This feature will keep you ‘up-to-date’ with any developments / changes in legislation and how these changes will impact food service businesses on a day-to-day basis.
We liaise closely with DEFRA, the Food Standards Agency, local enforcement officers from Environmental Health and Trading Standards to ensure our training materials are accurate and timely.
In the first Bulletin we talked about allergenic ingredients that have to be declared for all non-pre-packaged foods which include dishes sold and / or served in hotels, restaurants, pubs, cafés, school canteens, hospitals, at wedding functions, etc…and also to foods sold loose in bakeries, sandwich bars, over deli counters, meat sold over butchers’ counters…and so on. Below is an example of what a sales ticket / label might look like on a deli counter or possibly in a baker’s display cabinet. There are obviously many ways to present this information, but the important thing to remember here is that the allergen must be clear and accessible to the consumer.
Some establishments might choose to only display the name of the product on the sales ticket / label in which case the allergen information must be declared verbally by the salesperson prior to selling the product to the consumer. This declaration is also necessary if the allergen information is not displayed in writing at the point where food is served to a wedding guest in a marquee – the waiting staff must deliver the information verbally. In practical terms this means everybody within the organisation; or all those temporary employees hired by the caterer must know every single ingredient that goes into every single food item they sell or serve – that’s an almost impossible task unless you sell / serve a limited range of loose items. For example an Ice Cream seller in his or her Ice Cream Van might just be able to remember what goes into their soft scoop ice cream and flake since the rest of their items are sold pre-packaged and therefore the manufacturer should have clearly declared any allergens present on the packaging label.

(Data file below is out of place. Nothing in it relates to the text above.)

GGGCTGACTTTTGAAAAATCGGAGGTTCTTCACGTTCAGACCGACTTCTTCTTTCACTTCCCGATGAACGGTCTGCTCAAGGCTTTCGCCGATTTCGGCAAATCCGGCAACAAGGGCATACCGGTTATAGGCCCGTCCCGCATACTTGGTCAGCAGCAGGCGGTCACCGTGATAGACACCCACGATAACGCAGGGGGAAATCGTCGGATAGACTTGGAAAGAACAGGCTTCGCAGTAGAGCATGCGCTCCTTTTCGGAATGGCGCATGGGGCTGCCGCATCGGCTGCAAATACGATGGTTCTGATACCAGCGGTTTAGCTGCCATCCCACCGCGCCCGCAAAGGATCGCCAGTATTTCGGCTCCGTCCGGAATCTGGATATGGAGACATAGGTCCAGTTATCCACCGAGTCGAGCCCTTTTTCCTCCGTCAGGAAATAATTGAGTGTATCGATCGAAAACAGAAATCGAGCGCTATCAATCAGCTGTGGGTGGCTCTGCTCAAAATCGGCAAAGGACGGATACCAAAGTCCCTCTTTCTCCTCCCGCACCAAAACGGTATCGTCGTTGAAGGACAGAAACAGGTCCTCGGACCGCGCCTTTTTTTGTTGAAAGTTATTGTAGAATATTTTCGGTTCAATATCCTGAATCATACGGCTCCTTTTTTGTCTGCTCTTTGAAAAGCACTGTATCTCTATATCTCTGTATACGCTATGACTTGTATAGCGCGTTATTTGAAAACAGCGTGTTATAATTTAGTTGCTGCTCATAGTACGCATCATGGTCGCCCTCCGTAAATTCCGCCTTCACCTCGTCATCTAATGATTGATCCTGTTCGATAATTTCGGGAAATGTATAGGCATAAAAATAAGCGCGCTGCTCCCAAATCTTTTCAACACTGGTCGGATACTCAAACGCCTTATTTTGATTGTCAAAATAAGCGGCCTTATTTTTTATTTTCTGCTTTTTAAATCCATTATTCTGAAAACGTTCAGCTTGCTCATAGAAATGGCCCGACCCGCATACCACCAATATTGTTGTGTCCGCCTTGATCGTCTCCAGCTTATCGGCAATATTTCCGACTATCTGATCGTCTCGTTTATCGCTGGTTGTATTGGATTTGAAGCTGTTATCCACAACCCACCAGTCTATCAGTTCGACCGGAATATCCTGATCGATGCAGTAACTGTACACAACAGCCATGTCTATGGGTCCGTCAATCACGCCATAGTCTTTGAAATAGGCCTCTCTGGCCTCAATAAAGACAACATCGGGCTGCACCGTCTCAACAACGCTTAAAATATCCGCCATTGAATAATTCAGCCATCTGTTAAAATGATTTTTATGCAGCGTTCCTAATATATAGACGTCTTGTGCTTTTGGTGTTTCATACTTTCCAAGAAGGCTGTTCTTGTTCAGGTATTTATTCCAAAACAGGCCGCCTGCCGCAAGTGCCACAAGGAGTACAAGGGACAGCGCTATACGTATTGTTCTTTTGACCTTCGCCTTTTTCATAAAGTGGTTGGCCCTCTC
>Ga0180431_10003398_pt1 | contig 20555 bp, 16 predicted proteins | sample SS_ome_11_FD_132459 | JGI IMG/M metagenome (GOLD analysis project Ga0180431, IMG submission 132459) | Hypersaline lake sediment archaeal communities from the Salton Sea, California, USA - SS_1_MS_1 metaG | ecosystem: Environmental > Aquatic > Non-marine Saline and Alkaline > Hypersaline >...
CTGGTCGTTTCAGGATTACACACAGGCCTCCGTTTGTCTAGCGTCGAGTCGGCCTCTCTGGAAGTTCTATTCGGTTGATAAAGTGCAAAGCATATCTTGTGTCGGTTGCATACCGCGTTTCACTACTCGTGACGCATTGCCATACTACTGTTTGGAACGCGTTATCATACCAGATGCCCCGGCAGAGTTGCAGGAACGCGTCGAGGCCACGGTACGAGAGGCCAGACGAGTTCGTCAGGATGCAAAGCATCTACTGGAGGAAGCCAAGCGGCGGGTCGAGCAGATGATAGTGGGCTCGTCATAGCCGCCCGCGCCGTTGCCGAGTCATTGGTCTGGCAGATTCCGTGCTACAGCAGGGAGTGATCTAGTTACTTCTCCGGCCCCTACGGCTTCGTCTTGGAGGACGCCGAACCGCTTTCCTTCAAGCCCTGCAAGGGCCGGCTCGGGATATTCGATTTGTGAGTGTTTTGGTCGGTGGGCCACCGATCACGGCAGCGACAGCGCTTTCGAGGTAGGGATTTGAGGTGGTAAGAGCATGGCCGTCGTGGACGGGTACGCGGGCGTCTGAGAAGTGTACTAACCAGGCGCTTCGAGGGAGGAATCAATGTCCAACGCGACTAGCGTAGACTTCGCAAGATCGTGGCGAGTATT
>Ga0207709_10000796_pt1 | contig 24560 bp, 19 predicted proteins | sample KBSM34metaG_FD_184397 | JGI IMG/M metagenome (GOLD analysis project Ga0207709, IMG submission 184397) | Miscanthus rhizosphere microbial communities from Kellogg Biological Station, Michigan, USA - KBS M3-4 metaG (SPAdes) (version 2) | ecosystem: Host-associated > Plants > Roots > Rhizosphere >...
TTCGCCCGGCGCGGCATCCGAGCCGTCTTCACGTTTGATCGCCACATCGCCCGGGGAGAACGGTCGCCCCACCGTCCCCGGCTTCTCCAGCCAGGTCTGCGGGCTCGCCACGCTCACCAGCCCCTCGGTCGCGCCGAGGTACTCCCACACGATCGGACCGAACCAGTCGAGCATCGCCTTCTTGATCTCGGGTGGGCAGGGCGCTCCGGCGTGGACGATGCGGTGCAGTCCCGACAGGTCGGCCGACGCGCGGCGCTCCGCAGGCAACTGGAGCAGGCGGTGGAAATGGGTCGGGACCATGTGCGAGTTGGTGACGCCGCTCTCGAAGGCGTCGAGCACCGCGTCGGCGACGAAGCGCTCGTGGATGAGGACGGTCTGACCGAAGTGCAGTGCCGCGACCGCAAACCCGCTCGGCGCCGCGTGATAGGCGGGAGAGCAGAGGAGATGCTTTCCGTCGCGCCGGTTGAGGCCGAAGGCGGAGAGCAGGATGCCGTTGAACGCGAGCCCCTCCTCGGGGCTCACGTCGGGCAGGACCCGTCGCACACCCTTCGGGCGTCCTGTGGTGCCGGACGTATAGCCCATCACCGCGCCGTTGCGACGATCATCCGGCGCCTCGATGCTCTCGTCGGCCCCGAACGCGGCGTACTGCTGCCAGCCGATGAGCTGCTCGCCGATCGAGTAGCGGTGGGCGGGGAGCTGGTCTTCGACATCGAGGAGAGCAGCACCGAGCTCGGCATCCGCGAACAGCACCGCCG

Restaurants, hotels, canteens and other such establishments can choose a variety of different ways to deliver this information. The chosen method will often be determined by the cost to the business, especially where there are pre-printed menus involved. What’s certain is that establishments will require a dynamic means of updating information and also updating those people charged with delivering the information, especially if their supply chain amends products / raw ingredients at short notice.
Investing in the right training that is appropriate to your business needs is vitally important. The training product must be cost effective; demonstrate longevity; be easy to follow for all members of staff; provide due diligence; and protect your business in the eyes of the law and the consumer. Droppa and Droppa’s training product presents a common sense approach, providing practical advice and solutions that will save you both time and money.
Just when you thought you’d cracked the labelling requirements for gluten free, the EU has notified the World Trade Organization (WTO) that it intends to allow two new labels on foods for people intolerant to gluten. The use of the terms ‘gluten-free’ and ‘very low gluten’ remain unchanged, but you will now be able to use additional statements in conjunction with the ‘gluten-free’ and ‘very low gluten’ declarations. These additional statements are as follows:
‘Suitable for people intolerant to gluten’ – this statement is not to be used in place of the terms ‘gluten free’ or ‘very low gluten’, but can be used alongside these terms;
‘Specifically formulated for people intolerant to gluten’ – this can only be used if the product is specially produced to either: reduce the gluten content of gluten containing ingredients (i.e. gluten-free wheat starch); or where the manufacturer has substituted the gluten containing ingredients with other ingredients naturally free of gluten.